The Democratic governor said it's "too early and dangerous" to reopen the casinos and hopes to persuade the sovereign nations to hold off in order to protect their employees, patrons and the greater community. But when pressed, Lamont said Connecticut has "a number of options," including talking to unions that represent some of the casino workers about the potential dangers and warning casino patrons.
"We could always advise people driving into the casinos, 'Hey, do you know that the governor has said this is not safe? Especially if you're over 65. He has said stay safe, stay at home.' These are the type of warnings I think I'm obligated to tell people before they take part in risky behavior."
Responding to Lamont's remarks, Mohegan Tribal Chairman James Gessner said the tribes' plan makes it clear they'll advise older customers to take specific precautions and to stay home if they are part of an at-risk group.
Under the state's reopening plans, large venues would not reopen until possibly late July.
In a joint statement, the Mashantucket Pequots and Mohegans said they've collaborated on new safety protocols and operating procedures to mitigate risks, such as infrared temperature scanners, ongoing disinfection, required face masks and the replacement of dice, tiles and cards used in table games. The tribes said their policies are consistent with or exceed the state's rules.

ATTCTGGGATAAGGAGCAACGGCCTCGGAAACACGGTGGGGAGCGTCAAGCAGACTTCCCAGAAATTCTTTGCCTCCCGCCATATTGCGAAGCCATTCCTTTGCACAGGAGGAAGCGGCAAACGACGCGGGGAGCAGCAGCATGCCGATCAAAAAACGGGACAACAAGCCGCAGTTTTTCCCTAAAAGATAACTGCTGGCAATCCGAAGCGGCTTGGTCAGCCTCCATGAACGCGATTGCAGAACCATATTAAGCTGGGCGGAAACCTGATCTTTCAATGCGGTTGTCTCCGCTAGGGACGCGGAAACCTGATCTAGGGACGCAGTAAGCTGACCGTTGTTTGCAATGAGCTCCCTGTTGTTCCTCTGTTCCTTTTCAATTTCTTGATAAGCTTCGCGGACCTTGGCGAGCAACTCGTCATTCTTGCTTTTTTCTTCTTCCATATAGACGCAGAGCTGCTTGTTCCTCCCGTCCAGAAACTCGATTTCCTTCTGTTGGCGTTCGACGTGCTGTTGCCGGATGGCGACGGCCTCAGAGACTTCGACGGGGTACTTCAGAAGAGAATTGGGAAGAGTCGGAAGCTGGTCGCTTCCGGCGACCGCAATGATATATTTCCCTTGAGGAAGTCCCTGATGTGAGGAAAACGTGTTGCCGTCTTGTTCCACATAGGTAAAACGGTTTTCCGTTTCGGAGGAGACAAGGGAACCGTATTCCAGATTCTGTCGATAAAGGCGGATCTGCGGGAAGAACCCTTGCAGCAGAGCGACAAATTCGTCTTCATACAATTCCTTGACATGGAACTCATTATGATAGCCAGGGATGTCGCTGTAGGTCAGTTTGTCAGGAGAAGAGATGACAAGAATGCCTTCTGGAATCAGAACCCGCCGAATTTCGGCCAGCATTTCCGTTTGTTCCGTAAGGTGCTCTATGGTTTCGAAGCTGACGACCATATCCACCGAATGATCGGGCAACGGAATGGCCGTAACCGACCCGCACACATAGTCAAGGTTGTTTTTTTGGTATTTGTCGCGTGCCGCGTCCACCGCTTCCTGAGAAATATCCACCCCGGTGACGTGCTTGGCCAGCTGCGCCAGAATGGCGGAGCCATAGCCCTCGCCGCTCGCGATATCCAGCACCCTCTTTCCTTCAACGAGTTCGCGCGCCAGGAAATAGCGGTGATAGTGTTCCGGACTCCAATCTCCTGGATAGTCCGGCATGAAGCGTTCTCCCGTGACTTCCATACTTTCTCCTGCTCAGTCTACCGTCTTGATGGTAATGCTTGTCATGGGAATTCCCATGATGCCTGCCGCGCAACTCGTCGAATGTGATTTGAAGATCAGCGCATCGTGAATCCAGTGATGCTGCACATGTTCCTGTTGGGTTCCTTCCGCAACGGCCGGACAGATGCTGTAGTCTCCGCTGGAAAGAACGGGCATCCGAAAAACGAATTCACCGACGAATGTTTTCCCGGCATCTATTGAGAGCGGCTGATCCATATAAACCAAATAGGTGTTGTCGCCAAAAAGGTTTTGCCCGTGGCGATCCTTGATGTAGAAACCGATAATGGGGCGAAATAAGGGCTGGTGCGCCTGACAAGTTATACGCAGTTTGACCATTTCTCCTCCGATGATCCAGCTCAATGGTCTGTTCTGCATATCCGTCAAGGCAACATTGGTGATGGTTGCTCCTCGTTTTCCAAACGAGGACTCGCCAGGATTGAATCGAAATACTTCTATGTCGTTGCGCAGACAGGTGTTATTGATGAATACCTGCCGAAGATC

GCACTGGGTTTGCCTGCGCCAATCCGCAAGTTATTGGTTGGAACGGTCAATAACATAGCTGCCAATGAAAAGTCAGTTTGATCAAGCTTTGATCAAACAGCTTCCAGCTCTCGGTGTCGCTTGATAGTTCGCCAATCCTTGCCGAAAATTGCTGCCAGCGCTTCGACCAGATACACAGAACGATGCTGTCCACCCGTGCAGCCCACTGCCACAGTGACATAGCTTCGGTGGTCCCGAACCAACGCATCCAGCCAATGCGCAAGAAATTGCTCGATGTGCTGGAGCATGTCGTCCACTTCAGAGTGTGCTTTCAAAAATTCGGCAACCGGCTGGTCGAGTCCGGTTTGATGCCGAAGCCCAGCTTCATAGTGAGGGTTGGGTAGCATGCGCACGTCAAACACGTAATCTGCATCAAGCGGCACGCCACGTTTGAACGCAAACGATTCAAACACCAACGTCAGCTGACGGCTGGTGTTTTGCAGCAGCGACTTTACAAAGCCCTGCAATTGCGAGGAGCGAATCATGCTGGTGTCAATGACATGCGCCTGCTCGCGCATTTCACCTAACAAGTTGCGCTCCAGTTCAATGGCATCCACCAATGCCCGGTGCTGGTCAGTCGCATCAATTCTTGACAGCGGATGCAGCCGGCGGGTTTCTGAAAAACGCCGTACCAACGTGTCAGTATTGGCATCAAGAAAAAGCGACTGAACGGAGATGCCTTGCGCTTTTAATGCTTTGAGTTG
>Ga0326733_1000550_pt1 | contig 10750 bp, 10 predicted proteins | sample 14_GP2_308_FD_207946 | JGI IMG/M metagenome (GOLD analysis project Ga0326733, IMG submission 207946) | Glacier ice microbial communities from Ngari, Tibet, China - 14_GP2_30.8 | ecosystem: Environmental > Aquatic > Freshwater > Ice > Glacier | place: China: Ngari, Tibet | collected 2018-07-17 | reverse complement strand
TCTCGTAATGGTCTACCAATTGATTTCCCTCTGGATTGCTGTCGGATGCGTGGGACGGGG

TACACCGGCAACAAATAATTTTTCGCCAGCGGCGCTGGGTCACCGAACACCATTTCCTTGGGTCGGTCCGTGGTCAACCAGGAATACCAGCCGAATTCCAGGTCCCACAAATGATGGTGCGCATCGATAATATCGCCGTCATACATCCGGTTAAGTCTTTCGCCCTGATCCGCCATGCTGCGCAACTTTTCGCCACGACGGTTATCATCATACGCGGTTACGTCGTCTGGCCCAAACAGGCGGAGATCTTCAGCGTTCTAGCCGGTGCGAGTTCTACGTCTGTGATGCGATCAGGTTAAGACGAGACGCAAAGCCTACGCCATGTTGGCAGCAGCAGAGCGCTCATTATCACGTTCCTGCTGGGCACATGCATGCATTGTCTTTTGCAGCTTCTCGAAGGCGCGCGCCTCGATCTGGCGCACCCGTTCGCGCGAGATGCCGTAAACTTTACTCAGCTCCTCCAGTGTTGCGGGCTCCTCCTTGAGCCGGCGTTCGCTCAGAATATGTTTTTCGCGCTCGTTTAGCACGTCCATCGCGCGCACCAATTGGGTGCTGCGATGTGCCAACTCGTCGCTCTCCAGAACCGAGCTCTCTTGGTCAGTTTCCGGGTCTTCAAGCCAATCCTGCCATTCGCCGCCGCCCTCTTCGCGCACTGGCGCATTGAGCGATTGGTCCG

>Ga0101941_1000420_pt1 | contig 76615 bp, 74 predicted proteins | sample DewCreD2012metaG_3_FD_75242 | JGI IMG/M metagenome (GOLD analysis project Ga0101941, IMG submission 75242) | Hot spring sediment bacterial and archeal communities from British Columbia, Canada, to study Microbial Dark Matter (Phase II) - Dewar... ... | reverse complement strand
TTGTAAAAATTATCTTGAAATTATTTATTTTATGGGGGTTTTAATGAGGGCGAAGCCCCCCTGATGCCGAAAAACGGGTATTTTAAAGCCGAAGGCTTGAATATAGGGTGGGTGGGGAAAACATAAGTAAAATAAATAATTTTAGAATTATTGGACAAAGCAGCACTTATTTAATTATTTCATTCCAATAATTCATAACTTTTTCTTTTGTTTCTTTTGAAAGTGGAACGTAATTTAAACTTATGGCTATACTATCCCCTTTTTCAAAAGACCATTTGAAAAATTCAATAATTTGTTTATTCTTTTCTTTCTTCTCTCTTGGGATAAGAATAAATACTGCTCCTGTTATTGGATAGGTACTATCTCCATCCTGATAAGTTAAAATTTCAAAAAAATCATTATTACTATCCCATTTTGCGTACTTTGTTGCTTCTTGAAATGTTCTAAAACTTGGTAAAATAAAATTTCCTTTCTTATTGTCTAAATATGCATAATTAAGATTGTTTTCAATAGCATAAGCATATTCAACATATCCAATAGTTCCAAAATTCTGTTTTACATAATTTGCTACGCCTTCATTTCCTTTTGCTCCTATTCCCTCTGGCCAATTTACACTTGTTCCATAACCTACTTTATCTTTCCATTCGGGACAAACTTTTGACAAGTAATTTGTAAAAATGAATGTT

Neither property plans to immediately open concert venues, buffets or poker rooms. Tenant restaurants will only be open for take-out. Also, no out-of-state buses will be accepted and the casinos will only market to Connecticut and Rhode Island residents.
Late Tuesday, Mashantucket Pequot Tribal Chairman Rodney Butler bristled at comments made by an informal advisor to Lamont who expressed concern about reopening casinos and suggested the state focus on "employment, economic impact and reduced public health impact" when deciding the "sweet spot" for what to reopen.
Butler said that "one need only look at the tragic map depicting the disproportionate share of unemployed in eastern and southeastern Connecticut" to understand the economic impact of closing the two casinos, which employ more than 10,000 people.
"We, too, have the best and brightest advising us on how to safely and responsibly restart our facilities," he said. "To suggest otherwise conveys a level of disrespect that is insulting."
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